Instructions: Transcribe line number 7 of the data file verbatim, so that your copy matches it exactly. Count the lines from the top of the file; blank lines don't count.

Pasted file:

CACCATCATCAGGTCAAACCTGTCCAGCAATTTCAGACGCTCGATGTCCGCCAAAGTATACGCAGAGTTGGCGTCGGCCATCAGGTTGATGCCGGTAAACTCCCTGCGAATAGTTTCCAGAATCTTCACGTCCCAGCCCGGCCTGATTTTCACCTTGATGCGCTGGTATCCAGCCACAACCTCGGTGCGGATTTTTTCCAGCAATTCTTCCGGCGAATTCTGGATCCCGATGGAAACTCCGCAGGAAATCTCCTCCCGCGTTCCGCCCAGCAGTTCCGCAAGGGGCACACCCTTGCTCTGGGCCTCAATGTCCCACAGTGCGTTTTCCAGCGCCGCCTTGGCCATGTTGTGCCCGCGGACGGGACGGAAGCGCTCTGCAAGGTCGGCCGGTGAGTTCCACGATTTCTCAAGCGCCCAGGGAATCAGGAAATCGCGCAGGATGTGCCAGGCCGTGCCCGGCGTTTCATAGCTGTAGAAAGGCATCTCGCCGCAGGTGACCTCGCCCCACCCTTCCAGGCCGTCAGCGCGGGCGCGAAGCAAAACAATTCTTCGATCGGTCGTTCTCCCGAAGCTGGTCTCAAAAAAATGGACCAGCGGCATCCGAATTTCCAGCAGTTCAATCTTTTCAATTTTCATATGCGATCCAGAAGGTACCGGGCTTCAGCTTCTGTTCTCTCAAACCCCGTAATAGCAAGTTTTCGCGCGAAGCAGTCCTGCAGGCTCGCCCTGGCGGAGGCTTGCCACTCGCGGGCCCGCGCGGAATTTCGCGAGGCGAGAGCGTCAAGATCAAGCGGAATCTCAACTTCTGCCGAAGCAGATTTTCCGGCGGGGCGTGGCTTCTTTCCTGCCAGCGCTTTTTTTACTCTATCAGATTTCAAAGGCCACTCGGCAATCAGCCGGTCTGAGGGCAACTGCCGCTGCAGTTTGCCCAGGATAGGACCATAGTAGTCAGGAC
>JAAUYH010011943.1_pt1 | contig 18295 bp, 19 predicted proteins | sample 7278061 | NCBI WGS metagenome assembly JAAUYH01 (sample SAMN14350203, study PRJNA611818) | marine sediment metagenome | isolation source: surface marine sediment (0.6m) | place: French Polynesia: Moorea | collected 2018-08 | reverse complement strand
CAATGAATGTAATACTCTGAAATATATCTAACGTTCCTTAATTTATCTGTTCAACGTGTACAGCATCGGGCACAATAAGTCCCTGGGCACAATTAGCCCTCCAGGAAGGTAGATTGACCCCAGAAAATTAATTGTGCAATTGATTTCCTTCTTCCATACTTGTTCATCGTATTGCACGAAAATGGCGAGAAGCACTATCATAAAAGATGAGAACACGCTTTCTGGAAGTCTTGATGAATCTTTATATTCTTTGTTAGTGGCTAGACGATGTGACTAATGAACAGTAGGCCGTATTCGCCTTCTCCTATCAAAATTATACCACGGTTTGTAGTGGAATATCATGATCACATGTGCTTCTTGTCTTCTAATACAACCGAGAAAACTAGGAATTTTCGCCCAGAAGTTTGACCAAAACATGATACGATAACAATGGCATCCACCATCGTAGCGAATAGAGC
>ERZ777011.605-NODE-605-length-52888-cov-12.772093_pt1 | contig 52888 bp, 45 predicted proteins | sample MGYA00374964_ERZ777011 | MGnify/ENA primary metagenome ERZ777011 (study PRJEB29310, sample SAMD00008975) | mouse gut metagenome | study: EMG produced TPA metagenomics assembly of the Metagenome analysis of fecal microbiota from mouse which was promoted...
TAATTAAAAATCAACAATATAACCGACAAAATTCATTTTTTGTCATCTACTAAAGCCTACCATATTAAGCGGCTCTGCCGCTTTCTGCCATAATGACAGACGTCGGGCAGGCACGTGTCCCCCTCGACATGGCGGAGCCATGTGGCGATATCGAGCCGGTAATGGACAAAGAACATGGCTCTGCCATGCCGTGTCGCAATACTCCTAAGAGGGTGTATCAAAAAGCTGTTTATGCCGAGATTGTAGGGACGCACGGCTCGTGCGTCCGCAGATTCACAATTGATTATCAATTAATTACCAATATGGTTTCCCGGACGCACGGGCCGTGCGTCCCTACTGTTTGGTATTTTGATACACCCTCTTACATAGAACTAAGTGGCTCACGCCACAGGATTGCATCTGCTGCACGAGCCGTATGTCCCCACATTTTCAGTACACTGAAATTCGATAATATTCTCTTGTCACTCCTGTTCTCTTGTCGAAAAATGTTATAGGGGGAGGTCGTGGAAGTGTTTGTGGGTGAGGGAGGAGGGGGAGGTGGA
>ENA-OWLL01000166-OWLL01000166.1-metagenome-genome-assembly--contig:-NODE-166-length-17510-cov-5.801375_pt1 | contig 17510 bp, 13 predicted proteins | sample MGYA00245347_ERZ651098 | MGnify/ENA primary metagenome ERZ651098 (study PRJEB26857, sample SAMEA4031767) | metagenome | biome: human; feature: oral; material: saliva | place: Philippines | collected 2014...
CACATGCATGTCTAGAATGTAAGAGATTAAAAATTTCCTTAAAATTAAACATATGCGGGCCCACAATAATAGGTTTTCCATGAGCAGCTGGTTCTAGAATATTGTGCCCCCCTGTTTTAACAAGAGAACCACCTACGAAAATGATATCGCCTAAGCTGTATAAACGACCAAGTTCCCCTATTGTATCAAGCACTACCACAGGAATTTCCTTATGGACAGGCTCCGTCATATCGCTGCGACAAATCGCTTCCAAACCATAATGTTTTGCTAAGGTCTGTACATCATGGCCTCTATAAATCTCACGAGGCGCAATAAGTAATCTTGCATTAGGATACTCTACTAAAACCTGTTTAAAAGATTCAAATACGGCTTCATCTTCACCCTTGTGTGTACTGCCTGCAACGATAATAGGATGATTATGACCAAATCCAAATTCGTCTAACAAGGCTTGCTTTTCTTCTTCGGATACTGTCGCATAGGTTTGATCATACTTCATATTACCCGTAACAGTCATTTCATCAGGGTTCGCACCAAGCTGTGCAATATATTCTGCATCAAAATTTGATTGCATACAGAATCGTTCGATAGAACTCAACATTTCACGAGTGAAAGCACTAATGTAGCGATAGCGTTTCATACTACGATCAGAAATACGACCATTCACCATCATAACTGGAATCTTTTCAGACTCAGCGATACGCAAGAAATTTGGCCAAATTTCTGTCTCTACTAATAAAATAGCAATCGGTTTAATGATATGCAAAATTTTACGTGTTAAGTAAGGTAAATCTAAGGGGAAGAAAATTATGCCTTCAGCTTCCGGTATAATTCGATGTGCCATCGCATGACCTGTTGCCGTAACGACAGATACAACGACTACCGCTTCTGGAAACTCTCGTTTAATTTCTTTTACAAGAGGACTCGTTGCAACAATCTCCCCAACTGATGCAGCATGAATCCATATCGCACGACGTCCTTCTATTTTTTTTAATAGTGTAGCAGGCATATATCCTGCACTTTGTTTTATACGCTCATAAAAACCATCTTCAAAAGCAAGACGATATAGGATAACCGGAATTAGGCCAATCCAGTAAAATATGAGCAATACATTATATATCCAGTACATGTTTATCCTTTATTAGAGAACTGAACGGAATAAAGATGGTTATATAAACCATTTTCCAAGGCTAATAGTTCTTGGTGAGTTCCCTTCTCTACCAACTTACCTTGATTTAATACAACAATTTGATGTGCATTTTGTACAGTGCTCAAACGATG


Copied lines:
CACATGCATGTCTAGAATGTAAGAGATTAAAAATTTCCTTAAAATTAAACATATGCGGGCCCACAATAATAGGTTTTCCATGAGCAGCTGGTTCTAGAATATTGTGCCCCCCTGTTTTAACAAGAGAACCACCTACGAAAATGATATCGCCTAAGCTGTATAAACGACCAAGTTCCCCTATTGTATCAAGCACTACCACAGGAATTTCCTTATGGACAGGCTCCGTCATATCGCTGCGACAAATCGCTTCCAAACCATAATGTTTTGCTAAGGTCTGTACATCATGGCCTCTATAAATCTCACGAGGCGCAATAAGTAATCTTGCATTAGGATACTCTACTAAAACCTGTTTAAAAGATTCAAATACGGCTTCATCTTCACCCTTGTGTGTACTGCCTGCAACGATAATAGGATGATTATGACCAAATCCAAATTCGTCTAACAAGGCTTGCTTTTCTTCTTCGGATACTGTCGCATAGGTTTGATCATACTTCATATTACCCGTAACAGTCATTTCATCAGGGTTCGCACCAAGCTGTGCAATATATTCTGCATCAAAATTTGATTGCATACAGAATCGTTCGATAGAACTCAACATTTCACGAGTGAAAGCACTAATGTAGCGATAGCGTTTCATACTACGATCAGAAATACGACCATTCACCATCATAACTGGAATCTTTTCAGACTCAGCGATACGCAAGAAATTTGGCCAAATTTCTGTCTCTACTAATAAAATAGCAATCGGTTTAATGATATGCAAAATTTTACGTGTTAAGTAAGGTAAATCTAAGGGGAAGAAAATTATGCCTTCAGCTTCCGGTATAATTCGATGTGCCATCGCATGACCTGTTGCCGTAACGACAGATACAACGACTACCGCTTCTGGAAACTCTCGTTTAATTTCTTTTACAAGAGGACTCGTTGCAACAATCTCCCCAACTGATGCAGCATGAATCCATATCGCACGACGTCCTTCTATTTTTTTTAATAGTGTAGCAGGCATATATCCTGCACTTTGTTTTATACGCTCATAAAAACCATCTTCAAAAGCAAGACGATATAGGATAACCGGAATTAGGCCAATCCAGTAAAATATGAGCAATACATTATATATCCAGTACATGTTTATCCTTTATTAGAGAACTGAACGGAATAAAGATGGTTATATAAACCATTTTCCAAGGCTAATAGTTCTTGGTGAGTTCCCTTCTCTACCAACTTACCTTGATTTAATACAACAATTTGATGTGCATTTTGTACAGTGCTCAAACGATG